Puerto Rico, like its people, is warm, hospitable and resilient.
A melting pot of Spanish, Taino Indian and African cultures, cuisine and breathtaking nature leaves travelers breathless, and yet, whether it’s your first or tenth time visiting, the island always feels like home.
The seismic activity that recently occurred has left many wondering about its effect on tourism in Puerto Rico.
After Governor Wanda Vázquez declared a state of emergency, as a precaution to ensure resources such as FEMA and the National Guard were deployed to support areas in the southern region, the public had many questions.
My team at Discover Puerto Rico, the island’s Destination Marketing Organization, experienced many inquiries from travelers, all of them ultimately begging the question – “Is Puerto Rico open for tourists?”
Unwavering, our answer remains and is, yes.
After the seismic activity, the island saw no significant disruptions to tourism as most areas outside the southern region of the island were not structurally impacted.
Unfortunately, in the south, there were two tourism sites, Punta Ventana in Guayanilla and the Ruins of the Lighthouse in Guánica that were damaged.
Out of 160 hotels endorsed by the Puerto Rico Tourism Company (PRTC) throughout the island, only the Copamarina Beach Resort in Guánica and the Costa Bahía Hotel in Guayanilla are working on repairing damages, all others are hosting visitors.
Following the natural disturbances, 99 percent of power has been restored to those who initially lost it, flights are operating normally to/from the San Juan, Ponce and Aguadilla airports and all major hotels are open and welcoming guests.
In the days that followed the seismic activity, we welcomed 56,000 cruise passengers into our San Juan Port who had the chance to explore the vibrant, cobble stoned streets of Old San Juan.
We want to continue the boom that tourism had in the past year and keep the industry strong in order to continue growing the economy.
The tourism industry accounts for close to 80,000 jobs across 17 different sectors and 6.5% of the economy’s GDP. We stand in solidarity with impacted communities recovering in the southern region and are confident that the tourism industry will support the recuperation of those areas. In 2019, tourism in Puerto Rico broke boundaries with real results that impacted the local economy.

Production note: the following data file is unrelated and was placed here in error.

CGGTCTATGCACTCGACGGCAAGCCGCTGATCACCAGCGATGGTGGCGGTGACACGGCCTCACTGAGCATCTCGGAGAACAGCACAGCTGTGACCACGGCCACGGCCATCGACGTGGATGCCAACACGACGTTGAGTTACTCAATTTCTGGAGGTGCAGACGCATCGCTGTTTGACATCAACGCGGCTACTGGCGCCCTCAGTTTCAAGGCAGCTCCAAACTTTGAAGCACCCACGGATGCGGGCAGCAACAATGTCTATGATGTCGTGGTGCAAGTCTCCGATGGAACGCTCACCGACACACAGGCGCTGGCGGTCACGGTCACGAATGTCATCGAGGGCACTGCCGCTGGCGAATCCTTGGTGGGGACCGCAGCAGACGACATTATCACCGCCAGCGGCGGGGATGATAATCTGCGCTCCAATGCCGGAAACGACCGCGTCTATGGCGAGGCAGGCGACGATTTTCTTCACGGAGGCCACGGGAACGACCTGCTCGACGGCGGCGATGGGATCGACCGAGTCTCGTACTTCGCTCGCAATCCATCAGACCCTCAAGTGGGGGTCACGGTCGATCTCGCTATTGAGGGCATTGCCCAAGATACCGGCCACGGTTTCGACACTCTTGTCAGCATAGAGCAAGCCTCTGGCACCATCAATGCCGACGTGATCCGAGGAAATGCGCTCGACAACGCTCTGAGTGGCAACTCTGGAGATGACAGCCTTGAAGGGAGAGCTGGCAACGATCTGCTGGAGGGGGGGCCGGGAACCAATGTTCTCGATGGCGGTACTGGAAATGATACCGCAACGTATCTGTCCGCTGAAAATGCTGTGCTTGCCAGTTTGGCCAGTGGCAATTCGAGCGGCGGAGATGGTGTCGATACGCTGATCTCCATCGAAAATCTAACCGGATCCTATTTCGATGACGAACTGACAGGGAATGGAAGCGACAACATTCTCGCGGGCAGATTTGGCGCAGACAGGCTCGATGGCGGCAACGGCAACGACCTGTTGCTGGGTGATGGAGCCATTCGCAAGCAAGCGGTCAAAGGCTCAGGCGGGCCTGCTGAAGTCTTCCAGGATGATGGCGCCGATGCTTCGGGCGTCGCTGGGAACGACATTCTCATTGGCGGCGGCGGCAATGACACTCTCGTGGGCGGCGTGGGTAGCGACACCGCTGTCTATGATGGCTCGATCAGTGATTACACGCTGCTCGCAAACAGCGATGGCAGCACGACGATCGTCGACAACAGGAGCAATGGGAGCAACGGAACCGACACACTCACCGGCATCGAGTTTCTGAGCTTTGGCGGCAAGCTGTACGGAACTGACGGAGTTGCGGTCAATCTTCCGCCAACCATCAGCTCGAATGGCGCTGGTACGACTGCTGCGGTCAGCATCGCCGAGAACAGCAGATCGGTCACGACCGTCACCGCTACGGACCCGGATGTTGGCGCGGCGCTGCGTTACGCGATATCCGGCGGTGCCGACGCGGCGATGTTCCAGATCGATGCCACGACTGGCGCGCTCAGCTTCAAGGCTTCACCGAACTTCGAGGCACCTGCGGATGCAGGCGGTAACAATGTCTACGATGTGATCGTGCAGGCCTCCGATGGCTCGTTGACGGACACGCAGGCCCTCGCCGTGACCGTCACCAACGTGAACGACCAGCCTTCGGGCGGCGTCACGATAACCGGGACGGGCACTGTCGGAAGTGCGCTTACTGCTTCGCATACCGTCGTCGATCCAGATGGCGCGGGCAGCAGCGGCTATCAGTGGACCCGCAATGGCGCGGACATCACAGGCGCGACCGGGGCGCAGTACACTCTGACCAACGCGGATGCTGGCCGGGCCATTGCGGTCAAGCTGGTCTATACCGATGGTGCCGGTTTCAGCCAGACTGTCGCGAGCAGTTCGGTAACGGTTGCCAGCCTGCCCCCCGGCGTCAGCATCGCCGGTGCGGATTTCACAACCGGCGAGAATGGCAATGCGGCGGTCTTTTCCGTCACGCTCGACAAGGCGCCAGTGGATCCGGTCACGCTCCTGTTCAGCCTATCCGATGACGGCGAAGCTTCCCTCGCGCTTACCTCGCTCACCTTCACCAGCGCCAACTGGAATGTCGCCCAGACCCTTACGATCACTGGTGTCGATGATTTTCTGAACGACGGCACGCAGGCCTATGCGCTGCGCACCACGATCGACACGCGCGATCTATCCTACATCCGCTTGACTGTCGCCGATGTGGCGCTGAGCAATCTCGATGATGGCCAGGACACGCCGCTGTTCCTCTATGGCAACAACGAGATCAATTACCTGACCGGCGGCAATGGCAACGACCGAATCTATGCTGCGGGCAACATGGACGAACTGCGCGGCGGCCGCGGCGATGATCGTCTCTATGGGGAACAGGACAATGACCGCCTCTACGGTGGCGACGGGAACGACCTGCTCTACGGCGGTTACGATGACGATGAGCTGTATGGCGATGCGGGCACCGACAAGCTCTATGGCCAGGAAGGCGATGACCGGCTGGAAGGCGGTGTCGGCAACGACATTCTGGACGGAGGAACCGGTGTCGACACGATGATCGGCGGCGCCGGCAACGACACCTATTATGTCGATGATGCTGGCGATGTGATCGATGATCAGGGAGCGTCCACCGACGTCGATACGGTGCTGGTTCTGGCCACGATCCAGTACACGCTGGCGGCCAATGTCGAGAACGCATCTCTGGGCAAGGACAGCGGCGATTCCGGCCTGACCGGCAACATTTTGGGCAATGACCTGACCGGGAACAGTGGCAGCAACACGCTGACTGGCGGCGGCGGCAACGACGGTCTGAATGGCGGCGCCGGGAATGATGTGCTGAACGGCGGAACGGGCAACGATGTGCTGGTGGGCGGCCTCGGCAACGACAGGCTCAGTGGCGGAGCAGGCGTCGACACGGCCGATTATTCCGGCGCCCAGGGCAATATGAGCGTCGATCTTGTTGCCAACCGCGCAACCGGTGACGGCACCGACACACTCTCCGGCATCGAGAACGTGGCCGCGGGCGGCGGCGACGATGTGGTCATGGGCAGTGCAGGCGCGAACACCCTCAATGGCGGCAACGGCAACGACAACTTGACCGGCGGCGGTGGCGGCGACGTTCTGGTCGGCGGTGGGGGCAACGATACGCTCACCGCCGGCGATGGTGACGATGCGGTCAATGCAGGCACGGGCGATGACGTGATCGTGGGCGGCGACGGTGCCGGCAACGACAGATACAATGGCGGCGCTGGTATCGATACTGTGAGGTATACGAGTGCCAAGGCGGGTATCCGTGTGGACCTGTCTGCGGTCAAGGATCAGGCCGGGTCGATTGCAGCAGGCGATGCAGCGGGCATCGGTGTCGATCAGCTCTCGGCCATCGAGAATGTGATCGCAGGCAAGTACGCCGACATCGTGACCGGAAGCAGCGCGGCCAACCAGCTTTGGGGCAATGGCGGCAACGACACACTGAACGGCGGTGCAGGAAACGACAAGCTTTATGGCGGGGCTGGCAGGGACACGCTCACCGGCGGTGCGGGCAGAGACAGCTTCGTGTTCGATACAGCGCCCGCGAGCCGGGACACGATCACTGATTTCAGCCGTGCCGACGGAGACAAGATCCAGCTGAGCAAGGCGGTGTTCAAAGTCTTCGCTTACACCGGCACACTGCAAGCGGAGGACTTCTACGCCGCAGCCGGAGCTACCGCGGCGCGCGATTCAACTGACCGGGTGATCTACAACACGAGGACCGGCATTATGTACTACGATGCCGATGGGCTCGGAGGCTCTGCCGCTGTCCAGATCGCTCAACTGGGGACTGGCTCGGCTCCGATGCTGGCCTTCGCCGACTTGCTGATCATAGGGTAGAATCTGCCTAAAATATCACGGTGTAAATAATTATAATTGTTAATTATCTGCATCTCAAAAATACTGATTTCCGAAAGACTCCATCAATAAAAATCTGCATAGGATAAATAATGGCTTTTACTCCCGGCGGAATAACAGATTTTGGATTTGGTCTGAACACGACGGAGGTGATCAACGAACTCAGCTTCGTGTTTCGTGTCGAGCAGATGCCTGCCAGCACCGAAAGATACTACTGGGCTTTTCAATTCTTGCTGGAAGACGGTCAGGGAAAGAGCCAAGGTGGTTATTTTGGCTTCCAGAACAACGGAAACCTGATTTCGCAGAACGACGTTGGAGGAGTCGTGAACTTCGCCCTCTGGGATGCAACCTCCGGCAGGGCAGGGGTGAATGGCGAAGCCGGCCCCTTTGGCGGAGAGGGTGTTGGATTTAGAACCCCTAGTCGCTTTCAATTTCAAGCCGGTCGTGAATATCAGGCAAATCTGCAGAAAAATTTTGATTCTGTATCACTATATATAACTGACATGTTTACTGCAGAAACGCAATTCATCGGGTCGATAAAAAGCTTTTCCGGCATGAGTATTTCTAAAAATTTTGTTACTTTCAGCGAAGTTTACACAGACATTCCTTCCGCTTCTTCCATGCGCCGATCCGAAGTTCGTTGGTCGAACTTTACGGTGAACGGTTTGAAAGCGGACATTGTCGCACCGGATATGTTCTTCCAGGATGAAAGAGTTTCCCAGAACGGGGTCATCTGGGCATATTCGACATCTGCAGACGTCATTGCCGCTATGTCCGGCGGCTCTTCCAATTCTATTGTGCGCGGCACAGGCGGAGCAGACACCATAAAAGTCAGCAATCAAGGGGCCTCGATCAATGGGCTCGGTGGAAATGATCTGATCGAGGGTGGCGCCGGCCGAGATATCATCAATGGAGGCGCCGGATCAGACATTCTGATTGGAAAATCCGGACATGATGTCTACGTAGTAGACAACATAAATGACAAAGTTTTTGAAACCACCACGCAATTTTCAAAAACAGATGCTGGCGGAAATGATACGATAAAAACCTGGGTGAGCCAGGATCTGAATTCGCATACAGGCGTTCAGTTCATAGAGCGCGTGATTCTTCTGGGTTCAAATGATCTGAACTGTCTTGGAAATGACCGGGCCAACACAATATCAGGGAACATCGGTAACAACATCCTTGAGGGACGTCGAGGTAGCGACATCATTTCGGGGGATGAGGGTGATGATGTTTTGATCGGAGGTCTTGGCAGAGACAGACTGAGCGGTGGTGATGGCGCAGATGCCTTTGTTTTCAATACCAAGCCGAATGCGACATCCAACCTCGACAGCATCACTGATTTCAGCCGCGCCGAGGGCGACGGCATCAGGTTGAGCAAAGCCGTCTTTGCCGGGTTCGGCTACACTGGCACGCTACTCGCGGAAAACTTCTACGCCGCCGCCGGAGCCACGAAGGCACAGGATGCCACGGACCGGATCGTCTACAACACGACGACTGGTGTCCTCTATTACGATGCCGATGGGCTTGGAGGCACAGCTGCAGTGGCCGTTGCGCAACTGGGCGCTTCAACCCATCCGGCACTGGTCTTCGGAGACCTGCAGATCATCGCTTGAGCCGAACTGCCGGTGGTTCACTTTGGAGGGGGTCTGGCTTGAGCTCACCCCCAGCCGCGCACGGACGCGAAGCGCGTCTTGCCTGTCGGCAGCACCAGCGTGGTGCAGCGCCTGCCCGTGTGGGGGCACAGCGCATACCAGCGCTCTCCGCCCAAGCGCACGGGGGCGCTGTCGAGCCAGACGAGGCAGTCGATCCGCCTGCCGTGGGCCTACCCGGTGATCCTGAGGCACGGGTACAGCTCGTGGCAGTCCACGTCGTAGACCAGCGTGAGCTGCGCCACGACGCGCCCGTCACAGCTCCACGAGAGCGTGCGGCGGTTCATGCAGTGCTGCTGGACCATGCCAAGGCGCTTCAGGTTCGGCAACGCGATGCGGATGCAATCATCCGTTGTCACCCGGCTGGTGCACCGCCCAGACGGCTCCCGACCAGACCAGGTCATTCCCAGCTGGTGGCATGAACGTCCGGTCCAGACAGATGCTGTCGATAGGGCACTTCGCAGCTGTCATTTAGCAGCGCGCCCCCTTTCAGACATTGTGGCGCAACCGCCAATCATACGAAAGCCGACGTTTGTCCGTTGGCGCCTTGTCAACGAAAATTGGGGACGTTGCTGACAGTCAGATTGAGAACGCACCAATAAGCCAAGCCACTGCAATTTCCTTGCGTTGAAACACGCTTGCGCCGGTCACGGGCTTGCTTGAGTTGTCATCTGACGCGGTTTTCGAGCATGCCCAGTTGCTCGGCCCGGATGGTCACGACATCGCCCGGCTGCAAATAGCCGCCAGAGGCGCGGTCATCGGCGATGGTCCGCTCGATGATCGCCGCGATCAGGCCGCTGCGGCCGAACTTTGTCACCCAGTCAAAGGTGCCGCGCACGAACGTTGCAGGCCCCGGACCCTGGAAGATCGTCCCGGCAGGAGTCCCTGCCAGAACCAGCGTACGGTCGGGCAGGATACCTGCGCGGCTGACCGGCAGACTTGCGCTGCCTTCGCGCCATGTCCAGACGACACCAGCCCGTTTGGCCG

The island welcomed over 4 million visitors and had a 55 percent increase in tourism demand. Total lodging inventory increased 3.4 percent and air access is currently at a 10-year high with a projection of over 5 million inbound seats. There are even new and exciting offerings including the farm-to-table movement and a bustling, soon to be open, entertainment complex.
We are encouraging people to show their support by traveling to the Island for their vacations, work trips, meetings, conferences and events. With offerings for every type of traveler, we urge visitors to enjoy the Island’s eclectic culture, gastronomy and unbeatable attractions. Our beaches, restaurants, hotels and travel service providers across the Island are open and ready to welcome visitors.
The Ponce Cruise Port, the Puerto Rico Convention Center, and major attractions such as El Morro, El Yunque, and San Cristobal Fort, continue to be open for business.
Travelers with questions about their personal itineraries should reach out to their specific travel providers, hotels and other businesses to confirm details of their operations.
The island is filled with wonderful and resilient people who have hospitality in their DNA. If we are to continue the tourism boom we saw in 2019, and drive the economy of local communities, we need to ensure potential visitors know that Puerto Rico is open for tourism, and with good reason.
There is much to explore in every part of Puerto Rico.
With this, we invite you to come eat with us, dance with us and experience the unique beauty and warmth of our people.
Brad Dean is the CEO of Discover Puerto Rico.
Note: the opinions expressed in Caribbean Journal Op-Eds are those of the author and do not necessarily reflect the views of the Caribbean Journal.